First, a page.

The place-names of Suffolk (the South Folk of the East Angles) are an important, colourful and distinctive part of its rich heritage. From Eye and Snape to Kettlebaston and Wetheringsett, they are as full of interesting diversity as its beautiful scenery and landscape, and even the most familiar places will often have an unexpected origin and meaning.
Suffolk’s place-names are the earliest recorded expression of its language and dialect. Once their likely origins are explored and revealed, they yield important and fascinating glimpses into many aspects of Suffolk’s past: its Romano-British legacy, its widespread colonisation from the 5th century onwards by Germanic tribes (mainly Angles), its later Danish Viking settlements, its agricultural economy and its social history.
This new book explores and celebrates the place-names of Suffolk so as to reveal their underlying meaning and significance. Most people will have wondered at some time or other about the original meaning of a place-name, and it is certainly the case that many of Suffolk’s towns and villages have delightful, interesting and indeed curious names. Who can fail to be intrigued by names like Bricett, Cattawade, Copdock, Snape and Shimpling? Why Bildeston and Boulge, Eye and Iken, Rattlesden and Rishangles? How did Knodishall, Nedging Tye and Walberswick get their names? What on earth does Wetheringsett or Kettlebaston mean?
Some typical entries from the Alphabetical List:
Alpheton Alfledetun 1186-91, Alflede(s)ton 1204, Alfeton 1254. ‘The farmstead or estate of a woman called Ælfflǣd’, from an Old English personal name and tūn. This is one of the four Suffolk places named from an Anglo-Saxon female landowner (in this case possibly to be associated with a known historical figure, the lady called Elflet or Alflet mentioned in Domesday Book as holding estates in this area in 1066). The local pronunciation is ‘al-fee-t’n’ (with the stress on the second syllable).
Aldeburgh Aldeburc 1086 (Domesday Book), Aldeburga 1198. ‘The old or disused stronghold’, from Old English (e)ald and burh (dative case byrig). The name refers to a pre-English fortification (a Roman site here lies under the sea). The river name Alde is a so-called back-formation from the place-name. The local pronunciation is ‘ol-bruh’ or ‘awl-bruh’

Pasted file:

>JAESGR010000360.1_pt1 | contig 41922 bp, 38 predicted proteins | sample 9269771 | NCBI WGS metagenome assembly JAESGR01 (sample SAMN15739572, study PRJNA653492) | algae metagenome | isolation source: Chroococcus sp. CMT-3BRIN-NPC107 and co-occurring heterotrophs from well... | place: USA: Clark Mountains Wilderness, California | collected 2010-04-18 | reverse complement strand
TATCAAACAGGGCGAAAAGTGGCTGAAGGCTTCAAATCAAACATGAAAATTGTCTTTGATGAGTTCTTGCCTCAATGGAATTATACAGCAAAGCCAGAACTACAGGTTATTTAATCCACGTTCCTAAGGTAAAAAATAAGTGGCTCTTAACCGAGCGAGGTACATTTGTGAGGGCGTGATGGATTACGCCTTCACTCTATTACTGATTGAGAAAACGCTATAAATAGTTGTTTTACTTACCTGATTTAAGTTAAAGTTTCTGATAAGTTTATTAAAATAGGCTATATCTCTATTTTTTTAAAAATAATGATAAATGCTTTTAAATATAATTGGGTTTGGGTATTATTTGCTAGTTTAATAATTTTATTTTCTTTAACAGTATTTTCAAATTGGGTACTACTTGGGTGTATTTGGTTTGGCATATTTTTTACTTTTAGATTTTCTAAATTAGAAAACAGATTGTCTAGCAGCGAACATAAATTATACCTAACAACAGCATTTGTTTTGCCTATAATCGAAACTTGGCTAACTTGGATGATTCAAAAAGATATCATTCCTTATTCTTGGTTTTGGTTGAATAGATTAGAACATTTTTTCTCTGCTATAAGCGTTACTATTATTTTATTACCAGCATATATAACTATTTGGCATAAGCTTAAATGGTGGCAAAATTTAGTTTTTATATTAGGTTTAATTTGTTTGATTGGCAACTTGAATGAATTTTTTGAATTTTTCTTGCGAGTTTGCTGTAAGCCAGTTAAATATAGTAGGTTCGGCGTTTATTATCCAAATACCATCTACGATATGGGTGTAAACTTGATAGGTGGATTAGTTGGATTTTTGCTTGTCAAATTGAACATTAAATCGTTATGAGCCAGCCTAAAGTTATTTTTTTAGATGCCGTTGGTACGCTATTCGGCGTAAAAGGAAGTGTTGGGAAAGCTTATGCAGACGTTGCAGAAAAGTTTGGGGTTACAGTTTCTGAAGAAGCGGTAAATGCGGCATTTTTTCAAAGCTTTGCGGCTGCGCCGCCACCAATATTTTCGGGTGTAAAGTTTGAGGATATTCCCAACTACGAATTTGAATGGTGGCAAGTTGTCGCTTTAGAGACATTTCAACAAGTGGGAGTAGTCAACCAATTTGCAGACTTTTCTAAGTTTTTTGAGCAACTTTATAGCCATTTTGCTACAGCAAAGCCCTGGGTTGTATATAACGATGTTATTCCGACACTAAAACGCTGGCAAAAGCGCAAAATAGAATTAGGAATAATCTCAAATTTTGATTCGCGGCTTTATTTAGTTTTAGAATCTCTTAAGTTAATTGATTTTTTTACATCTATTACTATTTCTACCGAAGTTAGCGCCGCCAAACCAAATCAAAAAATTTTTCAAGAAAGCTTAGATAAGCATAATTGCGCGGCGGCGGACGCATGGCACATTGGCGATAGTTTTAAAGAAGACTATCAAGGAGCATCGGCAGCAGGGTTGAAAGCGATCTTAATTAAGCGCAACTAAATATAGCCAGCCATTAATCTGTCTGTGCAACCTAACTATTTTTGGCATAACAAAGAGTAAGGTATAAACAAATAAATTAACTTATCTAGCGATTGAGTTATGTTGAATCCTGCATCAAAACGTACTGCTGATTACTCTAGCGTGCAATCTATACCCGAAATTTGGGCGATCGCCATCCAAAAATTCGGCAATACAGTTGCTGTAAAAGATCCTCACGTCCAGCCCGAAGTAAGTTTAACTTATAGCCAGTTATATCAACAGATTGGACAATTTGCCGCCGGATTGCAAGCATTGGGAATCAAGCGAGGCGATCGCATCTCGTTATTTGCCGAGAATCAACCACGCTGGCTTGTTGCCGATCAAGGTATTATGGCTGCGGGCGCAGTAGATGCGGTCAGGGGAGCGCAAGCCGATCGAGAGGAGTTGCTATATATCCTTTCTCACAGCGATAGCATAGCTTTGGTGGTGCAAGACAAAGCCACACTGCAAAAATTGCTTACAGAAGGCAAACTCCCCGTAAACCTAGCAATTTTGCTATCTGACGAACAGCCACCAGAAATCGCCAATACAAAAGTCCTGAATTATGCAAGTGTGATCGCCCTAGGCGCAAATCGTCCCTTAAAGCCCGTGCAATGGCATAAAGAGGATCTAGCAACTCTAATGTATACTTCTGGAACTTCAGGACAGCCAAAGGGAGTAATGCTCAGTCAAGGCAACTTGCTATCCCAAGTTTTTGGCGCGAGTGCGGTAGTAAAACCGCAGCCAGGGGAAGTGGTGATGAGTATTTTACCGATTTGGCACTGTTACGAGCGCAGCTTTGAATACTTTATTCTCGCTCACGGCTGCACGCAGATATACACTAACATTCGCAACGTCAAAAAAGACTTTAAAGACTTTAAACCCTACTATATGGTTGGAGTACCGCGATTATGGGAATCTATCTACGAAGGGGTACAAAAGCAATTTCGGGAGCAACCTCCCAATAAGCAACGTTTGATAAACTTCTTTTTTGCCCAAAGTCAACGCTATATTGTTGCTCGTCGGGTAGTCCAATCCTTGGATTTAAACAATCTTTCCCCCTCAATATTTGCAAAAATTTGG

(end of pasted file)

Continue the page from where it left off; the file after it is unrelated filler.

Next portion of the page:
Barking Berchinges 1042-66 (in a 12th century copy of an Anglo-Saxon charter), Berchingas 1086 (Domesday Book). ‘(The settlement of) the family or followers of a man called *Berica’, from an Old English personal name and -ingas. Barking Tye (marked thus on Hodskinson’s map of 1783) contains dialect tye (from Old English tēag) ‘a large common pasture’. Barking in Greater London is identical in origin and meaning.
Crowfield Crofelda 1086 (Domesday Book), Croffeld c.1230. Probably ‘the open land by the nook or corner’, from Old English *crōh and feld. Spellings with Crowe- (where the rare first element has been influenced by the common word crow) first appear in the 15th century.
Framlingham Fram(e)lingaham 1086 (Domesday Book), Framillingeham 1175. ‘The homestead of the family or followers of a man called *Framela’, from an Old English personal name with -inga- (genitive case of -ingas ‘people of’) and hām.
Iken Icanho late 9th century (Anglo-Saxon Chronicle in the annal for 654), Ykene 1212, Ikano 1254. ‘The heel or spur of land of a man called *Ica’, from Old English hōh and an Old English personal name (genitive case -an). The Chronicle entry for 654 records the establishment of a model monastery here by St Botolph (it was destroyed by Viking invaders in the winter of 869-70). The local pronunciation is ‘ike’n’.
For a copy of the book please contact
David Mills, a resident of Monks Eleigh, is Emeritus Reader in Medieval English, University of London, and a member of the Council of the English Place-Name Society and of the Society for Name Studies in Britain and Ireland. He has made a life-long study of the origins and meanings of English place-names, and his books include A Dictionary of British Place-Names and A Dictionary of London Place-Names (Oxford University Press), The Place-Names of the Isle of Wight (Shaun Tyas), and The Place-Names of Dorset (English Place-Name Society).
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